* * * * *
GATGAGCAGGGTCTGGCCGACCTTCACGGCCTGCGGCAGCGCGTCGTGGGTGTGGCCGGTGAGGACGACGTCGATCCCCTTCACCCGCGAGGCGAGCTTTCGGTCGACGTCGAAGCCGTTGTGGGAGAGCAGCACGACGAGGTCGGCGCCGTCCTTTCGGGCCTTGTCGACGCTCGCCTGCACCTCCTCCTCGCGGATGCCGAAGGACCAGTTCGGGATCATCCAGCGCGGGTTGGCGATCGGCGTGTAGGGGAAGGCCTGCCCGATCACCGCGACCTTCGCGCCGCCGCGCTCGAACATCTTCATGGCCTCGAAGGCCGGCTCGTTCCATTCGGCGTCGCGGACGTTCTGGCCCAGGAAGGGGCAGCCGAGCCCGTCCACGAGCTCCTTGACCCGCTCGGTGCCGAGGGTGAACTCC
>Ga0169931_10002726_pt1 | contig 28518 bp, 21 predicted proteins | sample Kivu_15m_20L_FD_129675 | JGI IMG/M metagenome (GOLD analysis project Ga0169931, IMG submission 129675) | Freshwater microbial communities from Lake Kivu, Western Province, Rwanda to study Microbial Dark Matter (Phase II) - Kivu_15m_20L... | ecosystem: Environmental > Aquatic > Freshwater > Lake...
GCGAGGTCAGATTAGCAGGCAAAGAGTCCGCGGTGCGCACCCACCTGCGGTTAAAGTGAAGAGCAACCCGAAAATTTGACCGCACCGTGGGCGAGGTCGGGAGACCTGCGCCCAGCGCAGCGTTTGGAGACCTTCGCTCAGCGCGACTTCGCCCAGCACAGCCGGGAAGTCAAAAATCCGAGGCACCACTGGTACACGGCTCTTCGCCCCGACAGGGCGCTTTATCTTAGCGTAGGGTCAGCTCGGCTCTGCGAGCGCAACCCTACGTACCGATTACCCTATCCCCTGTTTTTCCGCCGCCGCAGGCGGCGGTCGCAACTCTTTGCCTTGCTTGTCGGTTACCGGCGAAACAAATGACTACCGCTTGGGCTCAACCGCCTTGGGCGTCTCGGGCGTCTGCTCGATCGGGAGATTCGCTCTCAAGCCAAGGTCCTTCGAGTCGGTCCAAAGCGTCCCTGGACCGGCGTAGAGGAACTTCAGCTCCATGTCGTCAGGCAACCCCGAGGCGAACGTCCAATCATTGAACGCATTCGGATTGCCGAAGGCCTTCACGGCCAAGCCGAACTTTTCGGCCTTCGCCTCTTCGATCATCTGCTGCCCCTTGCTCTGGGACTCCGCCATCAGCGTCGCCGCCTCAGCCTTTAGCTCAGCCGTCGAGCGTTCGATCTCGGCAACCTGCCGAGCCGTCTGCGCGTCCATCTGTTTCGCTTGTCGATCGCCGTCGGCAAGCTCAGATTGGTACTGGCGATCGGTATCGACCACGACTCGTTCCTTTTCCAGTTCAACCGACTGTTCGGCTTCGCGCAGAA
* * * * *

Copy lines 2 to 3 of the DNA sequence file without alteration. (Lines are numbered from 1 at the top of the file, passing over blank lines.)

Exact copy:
>Ga0169931_10002726_pt1 | contig 28518 bp, 21 predicted proteins | sample Kivu_15m_20L_FD_129675 | JGI IMG/M metagenome (GOLD analysis project Ga0169931, IMG submission 129675) | Freshwater microbial communities from Lake Kivu, Western Province, Rwanda to study Microbial Dark Matter (Phase II) - Kivu_15m_20L... | ecosystem: Environmental > Aquatic > Freshwater > Lake...
GCGAGGTCAGATTAGCAGGCAAAGAGTCCGCGGTGCGCACCCACCTGCGGTTAAAGTGAAGAGCAACCCGAAAATTTGACCGCACCGTGGGCGAGGTCGGGAGACCTGCGCCCAGCGCAGCGTTTGGAGACCTTCGCTCAGCGCGACTTCGCCCAGCACAGCCGGGAAGTCAAAAATCCGAGGCACCACTGGTACACGGCTCTTCGCCCCGACAGGGCGCTTTATCTTAGCGTAGGGTCAGCTCGGCTCTGCGAGCGCAACCCTACGTACCGATTACCCTATCCCCTGTTTTTCCGCCGCCGCAGGCGGCGGTCGCAACTCTTTGCCTTGCTTGTCGGTTACCGGCGAAACAAATGACTACCGCTTGGGCTCAACCGCCTTGGGCGTCTCGGGCGTCTGCTCGATCGGGAGATTCGCTCTCAAGCCAAGGTCCTTCGAGTCGGTCCAAAGCGTCCCTGGACCGGCGTAGAGGAACTTCAGCTCCATGTCGTCAGGCAACCCCGAGGCGAACGTCCAATCATTGAACGCATTCGGATTGCCGAAGGCCTTCACGGCCAAGCCGAACTTTTCGGCCTTCGCCTCTTCGATCATCTGCTGCCCCTTGCTCTGGGACTCCGCCATCAGCGTCGCCGCCTCAGCCTTTAGCTCAGCCGTCGAGCGTTCGATCTCGGCAACCTGCCGAGCCGTCTGCGCGTCCATCTGTTTCGCTTGTCGATCGCCGTCGGCAAGCTCAGATTGGTACTGGCGATCGGTATCGACCACGACTCGTTCCTTTTCCAGTTCAACCGACTGTTCGGCTTCGCGCAGAA